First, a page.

Supplying drugs or possessing with intent to supply
These are the more serious offences relating to drugs that can lead to lengthy custodial sentences.
What drugs are illegal to supply?
It is an offence to supply a controlled drug. This includes the ones that immediately spring to mind such as heroin, cocaine and amphetamine. It also includes what are called Class B and C drugs such as steroids, khat and ketamine. Some of which may be lawful to possess but not supply.
What is supply?
The word “supply” is to be given its everyday meaning. Buying drugs on behalf of a group of people and handing them out, even for no profit, is still supply.
Handing drugs to someone else for safe-keeping may not be supply (although even that is not clear cut), but if that person holds the drugs intending to return them to the first person, he may be guilty of possession with intent to supply.
The law relating to possession of drugs is some of the most complicated criminal law on the statute book.
How do you prove an intent to supply?
The easiest way to prove this is by an admission of intent. Other ways include an assessment of the circumstances in which the drugs are held and the circumstances and behaviour of the alleged offender.
The quantity of drugs, possession of cash, drugs paraphernalia, “tick lists” or debtors’ lists, and phone records will all be considered.
What about possession?
To have an intent to supply you also have to be in possession of the drug. A person has in his possession anything which is in his physical custody or under his control; you need to have knowledge of the drugs, but you do not necessarily have to have them in your pocket or vehicle. If there is insufficient evidence of an intent to supply the prosecution may accept a plea to simple possession.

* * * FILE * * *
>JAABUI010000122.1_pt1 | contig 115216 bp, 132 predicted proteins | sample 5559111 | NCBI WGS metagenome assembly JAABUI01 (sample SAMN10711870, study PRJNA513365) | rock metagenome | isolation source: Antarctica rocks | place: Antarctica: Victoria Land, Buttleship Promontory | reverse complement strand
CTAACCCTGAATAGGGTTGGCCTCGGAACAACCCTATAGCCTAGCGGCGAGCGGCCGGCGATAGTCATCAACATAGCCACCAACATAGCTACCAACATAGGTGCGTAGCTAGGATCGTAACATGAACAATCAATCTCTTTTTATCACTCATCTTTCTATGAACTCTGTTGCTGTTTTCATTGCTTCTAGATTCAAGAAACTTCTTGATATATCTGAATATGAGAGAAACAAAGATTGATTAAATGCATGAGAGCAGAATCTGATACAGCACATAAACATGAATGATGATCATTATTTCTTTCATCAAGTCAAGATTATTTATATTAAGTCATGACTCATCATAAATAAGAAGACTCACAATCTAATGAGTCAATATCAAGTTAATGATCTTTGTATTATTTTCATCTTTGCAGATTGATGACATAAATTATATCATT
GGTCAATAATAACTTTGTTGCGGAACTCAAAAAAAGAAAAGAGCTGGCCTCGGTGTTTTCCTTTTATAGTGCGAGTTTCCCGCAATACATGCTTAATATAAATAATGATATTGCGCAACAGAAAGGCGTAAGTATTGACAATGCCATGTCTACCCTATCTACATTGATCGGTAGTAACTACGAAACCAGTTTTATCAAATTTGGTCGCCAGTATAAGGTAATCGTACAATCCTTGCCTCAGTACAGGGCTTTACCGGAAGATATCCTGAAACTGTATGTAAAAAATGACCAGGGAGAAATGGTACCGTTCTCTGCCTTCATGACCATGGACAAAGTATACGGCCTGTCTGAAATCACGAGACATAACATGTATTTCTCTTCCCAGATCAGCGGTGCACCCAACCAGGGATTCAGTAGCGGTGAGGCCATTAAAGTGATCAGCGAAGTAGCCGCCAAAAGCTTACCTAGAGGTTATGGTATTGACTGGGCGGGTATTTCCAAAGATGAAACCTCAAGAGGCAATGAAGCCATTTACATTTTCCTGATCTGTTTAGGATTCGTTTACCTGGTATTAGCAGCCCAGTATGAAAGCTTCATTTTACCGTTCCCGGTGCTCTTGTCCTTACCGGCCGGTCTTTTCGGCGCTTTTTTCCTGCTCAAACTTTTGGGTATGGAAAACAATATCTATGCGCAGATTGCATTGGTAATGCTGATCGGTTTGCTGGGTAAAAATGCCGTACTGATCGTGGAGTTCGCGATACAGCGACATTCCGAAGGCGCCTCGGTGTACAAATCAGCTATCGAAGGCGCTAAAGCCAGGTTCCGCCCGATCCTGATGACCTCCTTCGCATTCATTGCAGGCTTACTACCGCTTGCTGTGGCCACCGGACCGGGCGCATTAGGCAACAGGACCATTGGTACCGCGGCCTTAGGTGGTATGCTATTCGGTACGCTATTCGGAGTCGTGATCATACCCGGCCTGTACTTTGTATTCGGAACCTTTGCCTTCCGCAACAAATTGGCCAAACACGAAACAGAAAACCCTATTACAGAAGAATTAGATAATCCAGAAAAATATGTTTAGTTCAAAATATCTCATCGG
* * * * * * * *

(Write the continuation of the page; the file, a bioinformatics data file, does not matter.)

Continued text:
What sentences are given?
The maximum sentence for Class A drugs is life, for Class B and C it is 14 years imprisonment. If an adult defendant has two or more convictions for a Class A drug trafficking offence, a seven-year minimum sentence applies, unless it is unjust to impose such sentence.
The offence is aggravated for adults, if the offence is committed on or in the vicinity of school premises at a relevant time. A relevant time is when the premises are in use by persons aged under 18 or within one hour of the start or end of such time. The offence is also aggravated if a courier under the age of 18 is used in the commission of the offence.
The sentencing court will use the specific sentencing guidelines for drug offences. Those involved in the supply of Class A drugs are more likely to receive custodial sentences. The Court will consider factors such as quantities, the role played, whether it is street dealing or a commercial enterprise, financial gain and, as always, credit is given for a guilty plea.
Drugs offences attract some of the lengthiest prison sentences handed out in our courts.